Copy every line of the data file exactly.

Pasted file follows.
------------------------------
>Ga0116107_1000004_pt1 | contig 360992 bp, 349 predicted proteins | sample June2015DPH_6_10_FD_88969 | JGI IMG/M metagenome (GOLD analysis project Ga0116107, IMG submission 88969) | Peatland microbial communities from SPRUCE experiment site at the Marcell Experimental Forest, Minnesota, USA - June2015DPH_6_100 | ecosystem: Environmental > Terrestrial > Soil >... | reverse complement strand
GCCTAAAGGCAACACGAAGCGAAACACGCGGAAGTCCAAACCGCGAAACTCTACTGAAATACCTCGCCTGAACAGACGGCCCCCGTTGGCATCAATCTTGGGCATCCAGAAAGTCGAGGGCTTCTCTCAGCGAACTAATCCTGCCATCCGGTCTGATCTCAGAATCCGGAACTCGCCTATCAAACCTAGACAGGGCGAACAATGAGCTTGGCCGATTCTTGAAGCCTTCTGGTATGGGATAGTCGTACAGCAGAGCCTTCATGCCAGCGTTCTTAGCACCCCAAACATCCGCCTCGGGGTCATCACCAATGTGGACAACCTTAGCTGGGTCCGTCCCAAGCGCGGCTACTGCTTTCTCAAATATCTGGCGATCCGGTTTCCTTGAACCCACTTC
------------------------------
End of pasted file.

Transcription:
>Ga0116107_1000004_pt1 | contig 360992 bp, 349 predicted proteins | sample June2015DPH_6_10_FD_88969 | JGI IMG/M metagenome (GOLD analysis project Ga0116107, IMG submission 88969) | Peatland microbial communities from SPRUCE experiment site at the Marcell Experimental Forest, Minnesota, USA - June2015DPH_6_100 | ecosystem: Environmental > Terrestrial > Soil >... | reverse complement strand
GCCTAAAGGCAACACGAAGCGAAACACGCGGAAGTCCAAACCGCGAAACTCTACTGAAATACCTCGCCTGAACAGACGGCCCCCGTTGGCATCAATCTTGGGCATCCAGAAAGTCGAGGGCTTCTCTCAGCGAACTAATCCTGCCATCCGGTCTGATCTCAGAATCCGGAACTCGCCTATCAAACCTAGACAGGGCGAACAATGAGCTTGGCCGATTCTTGAAGCCTTCTGGTATGGGATAGTCGTACAGCAGAGCCTTCATGCCAGCGTTCTTAGCACCCCAAACATCCGCCTCGGGGTCATCACCAATGTGGACAACCTTAGCTGGGTCCGTCCCAAGCGCGGCTACTGCTTTCTCAAATATCTGGCGATCCGGTTTCCTTGAACCCACTTC